Board member Lindell indicated he has spoken with other school boards in the state about the way the Delaware Department of Education has treated the priority schools situation in Red Clay Consolidated and Christina school districts.  Lindell indicated the basis for these decisions is test scores, but the DOE has been known to make errors in the past.  Lindell and Superintendent Dr. Thomas spoke about Capital’s graduation rates having many errors in the past, but once the DOE officially publishes these numbers it is difficult to fix.  Lindell indicated there is a lot of discussion about the Delaware DOE and the school boards need to make a firmer stance with them.

Lindell once again stated he wants parents to be able to have the choice to opt-out of standardized testing.  He stated that if special education parents have the choice, all parents should.  The only apparatus that allows students not to take the upcoming Smarter Balanced Assessment is the legislation passed through Senate Bill 229 in Delaware, which allows for the most severely complex special education students to have an alternate test.

Board member Sean Christensen discussed his feelings on the recent school lockdown in Capital School District when a person was shot in downtown Dover.  He felt parents should have been notified of the lockdown within minutes of the event.  Dr. Thomas explained social media knows about situations before the districts or schools have even been notified by police, resulting in hundreds of calls from parents to board members, the district, and schools.  He reiterated that no parent can enter a school during a lockdown, and no student or staff member is able to leave.  Board President Kay Dietz-Sass felt the schools and district handled the situation very well.  Dr. Thomas said discussion with the Dover Police Department about quicker notification could help ease concerns.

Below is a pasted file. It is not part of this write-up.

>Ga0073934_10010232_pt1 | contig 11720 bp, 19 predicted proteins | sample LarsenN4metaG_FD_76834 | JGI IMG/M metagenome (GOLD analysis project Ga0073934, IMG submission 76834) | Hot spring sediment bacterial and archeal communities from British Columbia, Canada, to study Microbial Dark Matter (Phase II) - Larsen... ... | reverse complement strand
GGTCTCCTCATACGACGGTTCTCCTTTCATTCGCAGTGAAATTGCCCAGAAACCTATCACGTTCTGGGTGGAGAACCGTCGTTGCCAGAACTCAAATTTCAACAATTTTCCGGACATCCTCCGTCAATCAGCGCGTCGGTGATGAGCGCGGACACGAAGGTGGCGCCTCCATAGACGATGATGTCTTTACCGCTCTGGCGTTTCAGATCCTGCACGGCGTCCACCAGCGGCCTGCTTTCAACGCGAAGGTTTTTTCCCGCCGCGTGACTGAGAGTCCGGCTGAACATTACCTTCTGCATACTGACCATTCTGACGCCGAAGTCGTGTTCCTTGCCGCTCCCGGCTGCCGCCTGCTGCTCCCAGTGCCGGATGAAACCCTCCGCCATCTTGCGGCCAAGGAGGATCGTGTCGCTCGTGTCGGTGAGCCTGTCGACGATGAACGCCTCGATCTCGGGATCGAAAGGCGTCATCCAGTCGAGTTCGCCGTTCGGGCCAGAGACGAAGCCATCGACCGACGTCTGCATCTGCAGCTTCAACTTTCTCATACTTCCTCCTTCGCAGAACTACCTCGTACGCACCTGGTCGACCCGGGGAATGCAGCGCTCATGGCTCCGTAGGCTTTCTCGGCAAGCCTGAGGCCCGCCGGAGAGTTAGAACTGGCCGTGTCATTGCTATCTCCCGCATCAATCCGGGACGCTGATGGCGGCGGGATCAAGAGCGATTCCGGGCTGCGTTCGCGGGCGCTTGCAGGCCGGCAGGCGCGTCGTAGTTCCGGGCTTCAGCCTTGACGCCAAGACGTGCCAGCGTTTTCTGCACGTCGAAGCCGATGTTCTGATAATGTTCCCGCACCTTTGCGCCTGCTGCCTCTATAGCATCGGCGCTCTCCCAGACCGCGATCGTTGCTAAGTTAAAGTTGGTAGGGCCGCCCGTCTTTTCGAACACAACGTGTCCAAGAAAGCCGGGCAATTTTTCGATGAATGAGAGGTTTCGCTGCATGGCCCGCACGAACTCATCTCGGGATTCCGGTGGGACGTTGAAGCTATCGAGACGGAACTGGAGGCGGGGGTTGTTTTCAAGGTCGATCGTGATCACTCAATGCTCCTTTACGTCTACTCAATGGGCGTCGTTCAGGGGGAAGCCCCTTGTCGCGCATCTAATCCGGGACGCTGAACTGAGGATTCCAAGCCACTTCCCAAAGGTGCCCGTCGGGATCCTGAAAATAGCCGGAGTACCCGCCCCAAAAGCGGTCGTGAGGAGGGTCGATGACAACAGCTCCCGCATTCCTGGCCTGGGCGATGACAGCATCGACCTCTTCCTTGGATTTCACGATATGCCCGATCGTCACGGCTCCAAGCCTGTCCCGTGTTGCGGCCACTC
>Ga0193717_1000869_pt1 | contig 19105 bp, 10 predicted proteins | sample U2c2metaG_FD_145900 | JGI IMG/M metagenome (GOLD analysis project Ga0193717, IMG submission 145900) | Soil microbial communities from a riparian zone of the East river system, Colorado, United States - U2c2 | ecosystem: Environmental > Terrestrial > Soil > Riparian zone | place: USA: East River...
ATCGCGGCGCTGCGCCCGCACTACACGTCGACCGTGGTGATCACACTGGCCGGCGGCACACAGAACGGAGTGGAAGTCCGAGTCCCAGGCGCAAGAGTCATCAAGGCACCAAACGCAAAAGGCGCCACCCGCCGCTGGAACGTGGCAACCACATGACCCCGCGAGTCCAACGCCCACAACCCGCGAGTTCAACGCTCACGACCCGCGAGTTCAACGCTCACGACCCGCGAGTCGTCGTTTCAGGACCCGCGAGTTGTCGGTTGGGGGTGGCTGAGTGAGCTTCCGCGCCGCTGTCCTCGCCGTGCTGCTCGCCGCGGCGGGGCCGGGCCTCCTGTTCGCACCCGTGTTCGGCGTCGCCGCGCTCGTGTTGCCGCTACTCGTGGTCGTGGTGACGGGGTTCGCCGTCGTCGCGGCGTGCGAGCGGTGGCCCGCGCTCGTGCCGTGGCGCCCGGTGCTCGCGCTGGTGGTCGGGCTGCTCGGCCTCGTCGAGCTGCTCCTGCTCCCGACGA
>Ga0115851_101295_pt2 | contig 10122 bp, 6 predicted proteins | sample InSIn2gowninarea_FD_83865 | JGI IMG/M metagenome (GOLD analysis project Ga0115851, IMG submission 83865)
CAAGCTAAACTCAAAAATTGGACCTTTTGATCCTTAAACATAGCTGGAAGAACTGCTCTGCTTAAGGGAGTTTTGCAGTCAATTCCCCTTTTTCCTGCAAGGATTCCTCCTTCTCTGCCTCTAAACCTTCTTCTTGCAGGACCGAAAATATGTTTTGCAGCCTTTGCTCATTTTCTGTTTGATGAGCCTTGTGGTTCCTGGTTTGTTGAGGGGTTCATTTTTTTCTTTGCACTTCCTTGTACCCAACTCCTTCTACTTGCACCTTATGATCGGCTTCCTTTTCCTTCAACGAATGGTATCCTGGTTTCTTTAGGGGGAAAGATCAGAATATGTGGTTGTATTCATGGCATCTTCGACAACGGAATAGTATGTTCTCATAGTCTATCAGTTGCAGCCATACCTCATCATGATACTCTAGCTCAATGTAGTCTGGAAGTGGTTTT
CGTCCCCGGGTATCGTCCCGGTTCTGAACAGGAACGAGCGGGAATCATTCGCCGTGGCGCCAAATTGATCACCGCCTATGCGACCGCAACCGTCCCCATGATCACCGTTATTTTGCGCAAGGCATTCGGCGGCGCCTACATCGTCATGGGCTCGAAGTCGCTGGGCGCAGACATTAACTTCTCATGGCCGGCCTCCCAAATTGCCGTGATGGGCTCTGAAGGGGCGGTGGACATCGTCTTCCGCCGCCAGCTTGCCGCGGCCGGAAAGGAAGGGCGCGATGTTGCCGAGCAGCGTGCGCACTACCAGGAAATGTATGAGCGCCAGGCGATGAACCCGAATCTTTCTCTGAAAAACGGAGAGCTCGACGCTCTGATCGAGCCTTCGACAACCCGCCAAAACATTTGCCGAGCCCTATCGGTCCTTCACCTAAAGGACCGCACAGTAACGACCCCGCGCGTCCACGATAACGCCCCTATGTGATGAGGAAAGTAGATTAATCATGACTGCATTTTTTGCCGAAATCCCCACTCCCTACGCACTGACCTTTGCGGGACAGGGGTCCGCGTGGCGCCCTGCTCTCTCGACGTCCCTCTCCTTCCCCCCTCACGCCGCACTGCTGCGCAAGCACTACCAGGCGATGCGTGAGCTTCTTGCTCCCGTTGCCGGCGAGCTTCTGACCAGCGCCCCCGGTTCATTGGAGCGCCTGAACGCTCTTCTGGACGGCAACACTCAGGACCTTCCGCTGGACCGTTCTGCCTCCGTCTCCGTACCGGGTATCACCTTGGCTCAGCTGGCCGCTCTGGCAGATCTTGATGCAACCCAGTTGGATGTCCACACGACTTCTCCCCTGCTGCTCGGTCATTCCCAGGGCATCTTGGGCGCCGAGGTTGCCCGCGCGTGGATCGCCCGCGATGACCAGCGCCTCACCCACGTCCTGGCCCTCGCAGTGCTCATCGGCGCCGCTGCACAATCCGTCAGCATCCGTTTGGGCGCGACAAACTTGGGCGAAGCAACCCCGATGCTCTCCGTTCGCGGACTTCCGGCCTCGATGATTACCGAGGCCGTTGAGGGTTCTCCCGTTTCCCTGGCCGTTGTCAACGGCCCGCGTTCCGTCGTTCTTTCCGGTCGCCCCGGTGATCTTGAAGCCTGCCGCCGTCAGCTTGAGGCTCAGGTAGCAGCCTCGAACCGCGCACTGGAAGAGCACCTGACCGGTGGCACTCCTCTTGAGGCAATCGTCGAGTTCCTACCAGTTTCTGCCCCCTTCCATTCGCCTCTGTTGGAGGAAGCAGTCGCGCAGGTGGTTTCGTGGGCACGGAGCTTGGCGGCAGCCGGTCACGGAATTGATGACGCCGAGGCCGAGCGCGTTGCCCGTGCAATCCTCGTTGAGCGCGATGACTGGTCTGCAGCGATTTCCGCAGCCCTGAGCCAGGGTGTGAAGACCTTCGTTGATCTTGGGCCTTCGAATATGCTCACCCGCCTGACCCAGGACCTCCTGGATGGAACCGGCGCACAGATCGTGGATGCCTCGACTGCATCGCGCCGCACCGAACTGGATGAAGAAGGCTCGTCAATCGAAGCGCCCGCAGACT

Another big topic was how organizations in the City of Dover have to pay high rents for usage of Capital schools.  Christensen did a comparison with other districts in the state, and found Capital charges higher rents than other districts.  He feels the district needs to give back to the community that allows them to have the buildings in the first place since taxpayers pay for these places.

Capital School District Superintendent Dr. Thomas Announces Retirement June 2015 @KilroysDelaware @ed_in_de #netde #eduDE

Dr. Michael Thomas, at the Capital School District Board meeting last night, announced his retirement as superintendent of the Capital School District effective June 30, 2015.

Dr. Thomas joined the Capital School District as superintendent in 2002.  For the past 14 years, he has guided Capital into a thriving district.  His leadership has culminated with the latest, groundbreaking new Dover High School.

Members of the board and presenters thanked Dr. Thomas for his years of service.

 

Students With Disabilities At Most Delaware Charters Do Poorly @KilroysDelaware @ed_in_de @DeStateBoardEd #netde #eduDE